1) A contractor undertakes to perform [the contract] without vital knowledge of a fact that affects performance costs or duration;
2) The government was aware the contractor had no knowledge of and had no reason to obtain such information;
3) Any contract specification supplied misled the contractor or did not put it on notice to inquire; and
4) The government failed to provide the relevant information.
Hercules Inc. v. United States, 24 F.3d 188, 196 (Fed. Cir. 1994)
The Court then found that NAVFAC had indeed violated both the first and fourth elements of the test by not furnishing the Report to RDA until a month after the contract had been executed. The record showed and NAVFAC personnel confirmed that NAVFAC did not disclose to RDA the Wharf was subject to severe load restrictions until November 2009. Therefore, the first element was met when the Court concluded that RDA undertook to perform the project in October 2009 without “vital knowledge” of the load restrictions which effected performance costs and duration. The Court found the fourth element was also satisfied because NAVFAC admitted it did not provide that knowledge until after the contract was executed.
The Court next examined the second element of the violation test and presented RDA’s argument that a bidder could only learn of structural deficiencies of the Wharf through the bid documents or through a site visit. RDA contended the bid documents were silent on the extent of the Wharf’s deterioration and the only means to truly view it during the site visit would be through an underwater investigation. The Court rejected RDA’s arguments by pointing to the fact that during the site investigation, there were “indicia of the Wharf’s limited loading capacity” through “orange saw horses and concrete barriers lining the perimeter of the wharf indicating that vehicles could not drive there.” The Court further pointed to the presence of large sinkholes adjacent to the Bulkheads “suggesting the land around the Wharf was not stable.” Therefore, despite the fact that NAVFAC was aware RDA had no knowledge of the Report, the physical condition of the Wharf during the inspection should have given RDA “reason to obtain [additional] information” about the structural capacity of the Wharf through an independent engineer’s report or underwater investigation. Accordingly, the Court found that the second prong was not satisfied and RDA’s claim failed the test.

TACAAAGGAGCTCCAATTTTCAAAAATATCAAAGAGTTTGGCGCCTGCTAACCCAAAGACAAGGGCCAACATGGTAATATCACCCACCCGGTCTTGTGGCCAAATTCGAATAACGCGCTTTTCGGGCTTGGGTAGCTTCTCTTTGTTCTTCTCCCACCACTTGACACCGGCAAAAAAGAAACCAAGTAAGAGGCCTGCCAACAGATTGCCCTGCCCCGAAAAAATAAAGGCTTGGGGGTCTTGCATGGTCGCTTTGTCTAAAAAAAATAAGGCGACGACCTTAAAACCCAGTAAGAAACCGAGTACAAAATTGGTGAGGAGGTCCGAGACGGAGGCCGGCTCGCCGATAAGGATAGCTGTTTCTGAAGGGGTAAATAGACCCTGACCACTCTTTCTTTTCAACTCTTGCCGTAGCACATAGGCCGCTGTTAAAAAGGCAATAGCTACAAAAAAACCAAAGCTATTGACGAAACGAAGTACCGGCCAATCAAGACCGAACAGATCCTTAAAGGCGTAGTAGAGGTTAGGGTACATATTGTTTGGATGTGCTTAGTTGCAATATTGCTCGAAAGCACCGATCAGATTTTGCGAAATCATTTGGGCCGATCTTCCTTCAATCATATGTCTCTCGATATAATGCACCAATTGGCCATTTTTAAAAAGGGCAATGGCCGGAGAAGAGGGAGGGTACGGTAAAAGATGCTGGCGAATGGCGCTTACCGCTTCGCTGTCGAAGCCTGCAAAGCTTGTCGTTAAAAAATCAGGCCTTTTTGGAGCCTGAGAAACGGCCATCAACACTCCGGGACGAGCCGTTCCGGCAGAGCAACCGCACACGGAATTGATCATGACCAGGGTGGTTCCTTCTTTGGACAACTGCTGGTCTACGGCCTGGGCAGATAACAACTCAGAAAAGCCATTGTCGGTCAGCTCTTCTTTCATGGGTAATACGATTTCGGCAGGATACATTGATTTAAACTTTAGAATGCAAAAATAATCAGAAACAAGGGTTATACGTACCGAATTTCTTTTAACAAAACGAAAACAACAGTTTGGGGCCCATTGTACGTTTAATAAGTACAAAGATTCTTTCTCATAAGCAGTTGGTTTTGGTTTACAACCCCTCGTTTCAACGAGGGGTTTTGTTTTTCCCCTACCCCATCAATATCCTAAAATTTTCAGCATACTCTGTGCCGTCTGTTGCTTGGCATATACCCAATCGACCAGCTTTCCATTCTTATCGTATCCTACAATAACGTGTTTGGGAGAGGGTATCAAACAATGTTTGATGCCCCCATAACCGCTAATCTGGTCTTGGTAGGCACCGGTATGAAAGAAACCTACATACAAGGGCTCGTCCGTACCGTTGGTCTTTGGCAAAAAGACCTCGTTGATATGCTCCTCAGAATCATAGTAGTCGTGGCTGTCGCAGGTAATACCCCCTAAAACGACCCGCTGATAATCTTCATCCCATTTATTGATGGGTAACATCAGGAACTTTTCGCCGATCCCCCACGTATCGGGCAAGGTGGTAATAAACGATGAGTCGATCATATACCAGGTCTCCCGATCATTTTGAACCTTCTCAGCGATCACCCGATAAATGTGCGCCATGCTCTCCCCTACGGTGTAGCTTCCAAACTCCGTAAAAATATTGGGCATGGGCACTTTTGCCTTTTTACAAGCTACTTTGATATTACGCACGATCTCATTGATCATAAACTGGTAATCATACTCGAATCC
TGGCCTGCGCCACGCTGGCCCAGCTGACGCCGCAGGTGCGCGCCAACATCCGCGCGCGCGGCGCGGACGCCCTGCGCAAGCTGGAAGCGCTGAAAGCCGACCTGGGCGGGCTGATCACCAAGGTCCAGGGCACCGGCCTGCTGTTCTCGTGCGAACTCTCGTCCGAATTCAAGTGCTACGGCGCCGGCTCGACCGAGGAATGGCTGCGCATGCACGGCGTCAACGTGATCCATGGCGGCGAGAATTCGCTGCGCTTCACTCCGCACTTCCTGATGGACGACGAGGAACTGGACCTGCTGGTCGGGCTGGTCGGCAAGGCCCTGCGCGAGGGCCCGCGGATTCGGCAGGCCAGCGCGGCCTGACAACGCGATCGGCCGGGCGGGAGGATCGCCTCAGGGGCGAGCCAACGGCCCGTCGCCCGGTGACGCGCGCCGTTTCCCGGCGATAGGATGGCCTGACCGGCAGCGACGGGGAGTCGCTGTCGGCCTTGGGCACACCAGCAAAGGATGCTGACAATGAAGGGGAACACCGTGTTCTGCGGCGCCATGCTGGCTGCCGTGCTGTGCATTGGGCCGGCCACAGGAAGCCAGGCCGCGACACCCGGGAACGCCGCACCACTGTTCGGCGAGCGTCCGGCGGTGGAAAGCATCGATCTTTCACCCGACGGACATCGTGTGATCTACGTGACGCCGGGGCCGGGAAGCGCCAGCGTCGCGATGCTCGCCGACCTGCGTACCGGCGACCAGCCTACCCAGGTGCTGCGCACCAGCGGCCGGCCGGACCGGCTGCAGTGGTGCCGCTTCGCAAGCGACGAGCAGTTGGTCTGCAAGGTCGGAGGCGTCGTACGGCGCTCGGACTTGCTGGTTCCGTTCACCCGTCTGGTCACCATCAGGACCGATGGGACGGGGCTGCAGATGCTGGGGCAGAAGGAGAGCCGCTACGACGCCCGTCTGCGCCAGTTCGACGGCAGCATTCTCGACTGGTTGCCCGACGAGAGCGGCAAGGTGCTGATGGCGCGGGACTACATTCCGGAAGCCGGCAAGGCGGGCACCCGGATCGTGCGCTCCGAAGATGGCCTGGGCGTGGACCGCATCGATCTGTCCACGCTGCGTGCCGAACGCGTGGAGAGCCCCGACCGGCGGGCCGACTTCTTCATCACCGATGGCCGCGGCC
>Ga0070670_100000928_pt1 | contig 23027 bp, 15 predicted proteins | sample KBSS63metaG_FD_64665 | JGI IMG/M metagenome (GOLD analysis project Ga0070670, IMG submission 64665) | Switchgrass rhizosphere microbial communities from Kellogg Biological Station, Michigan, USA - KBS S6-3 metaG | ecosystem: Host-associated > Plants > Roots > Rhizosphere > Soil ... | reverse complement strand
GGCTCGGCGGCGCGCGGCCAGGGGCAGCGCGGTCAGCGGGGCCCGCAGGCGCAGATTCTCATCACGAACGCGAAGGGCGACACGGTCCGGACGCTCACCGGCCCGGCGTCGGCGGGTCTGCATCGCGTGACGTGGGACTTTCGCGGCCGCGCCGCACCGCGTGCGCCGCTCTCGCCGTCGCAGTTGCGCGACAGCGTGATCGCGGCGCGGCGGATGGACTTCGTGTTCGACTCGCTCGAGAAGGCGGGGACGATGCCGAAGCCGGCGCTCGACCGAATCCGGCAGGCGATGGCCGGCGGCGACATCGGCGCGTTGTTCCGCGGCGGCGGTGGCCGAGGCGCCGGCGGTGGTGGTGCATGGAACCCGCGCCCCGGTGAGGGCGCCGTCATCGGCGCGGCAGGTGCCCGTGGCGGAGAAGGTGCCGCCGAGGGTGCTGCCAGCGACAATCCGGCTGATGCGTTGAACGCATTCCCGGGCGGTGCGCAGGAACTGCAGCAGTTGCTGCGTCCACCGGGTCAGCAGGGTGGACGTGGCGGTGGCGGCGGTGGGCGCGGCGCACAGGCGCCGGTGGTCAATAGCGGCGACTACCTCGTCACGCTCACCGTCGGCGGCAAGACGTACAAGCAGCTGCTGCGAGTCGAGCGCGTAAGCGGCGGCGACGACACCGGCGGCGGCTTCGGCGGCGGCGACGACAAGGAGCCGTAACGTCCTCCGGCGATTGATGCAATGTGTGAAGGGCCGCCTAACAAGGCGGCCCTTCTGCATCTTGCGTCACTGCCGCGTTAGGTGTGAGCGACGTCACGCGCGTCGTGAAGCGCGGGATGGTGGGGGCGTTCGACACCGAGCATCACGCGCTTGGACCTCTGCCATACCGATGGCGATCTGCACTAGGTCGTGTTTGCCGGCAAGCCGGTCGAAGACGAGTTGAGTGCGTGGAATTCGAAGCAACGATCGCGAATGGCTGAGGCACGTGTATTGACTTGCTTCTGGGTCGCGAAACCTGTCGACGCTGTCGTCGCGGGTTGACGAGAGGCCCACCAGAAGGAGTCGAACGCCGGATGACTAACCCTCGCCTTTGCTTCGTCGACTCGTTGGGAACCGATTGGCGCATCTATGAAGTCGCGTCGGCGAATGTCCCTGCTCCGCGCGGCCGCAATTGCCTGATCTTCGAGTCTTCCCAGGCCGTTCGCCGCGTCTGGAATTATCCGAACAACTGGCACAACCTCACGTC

Despite the Court’s finding that the second element of the “superior knowledge test” was not met, thus rejecting the violation of the duty to disclose, the Court continued its analysis reviewing the third element. RDA argued that the bid documents affirmatively misrepresented that the Wharf could be used to support the weight of cranes and excavators required for demolition because the bidders were instructed to “locate demolition equipment” throughout the structure so as to not overload the framing. The Court stated that even though RDA defined “demolition equipment” to mean cranes and excavators, the bid documents do not define that term. Instead, the bid documents did contain the American Society of Safety Engineer's 2006 Safety and Health Program Requirements for Demolition Operations which stated demolition equipment that “each structure can withstand should be determined by the contractor.” The Court stated this definition contained within the bid documents required due diligence by RDA to perform an engineering analysis before it placed equipment on the wharf and RDA was on notice to inquire about the structural integrity of the Wharf.
Accordingly, the Court ruled that NAVFAC did not have a duty to disclose the Reports prior to entering into a contract with RDA and dismissed the count.
The author, Brendan Carter, is a contributor to The Dispute Resolver and a former Student Division Liaison to the Forum on Construction Law. He is the Director of Industry Advancement & Labor Relations with the AGC of Massachusetts based in Wellesley, MA. He may be contacted at 781.786.8916 or email@example.com.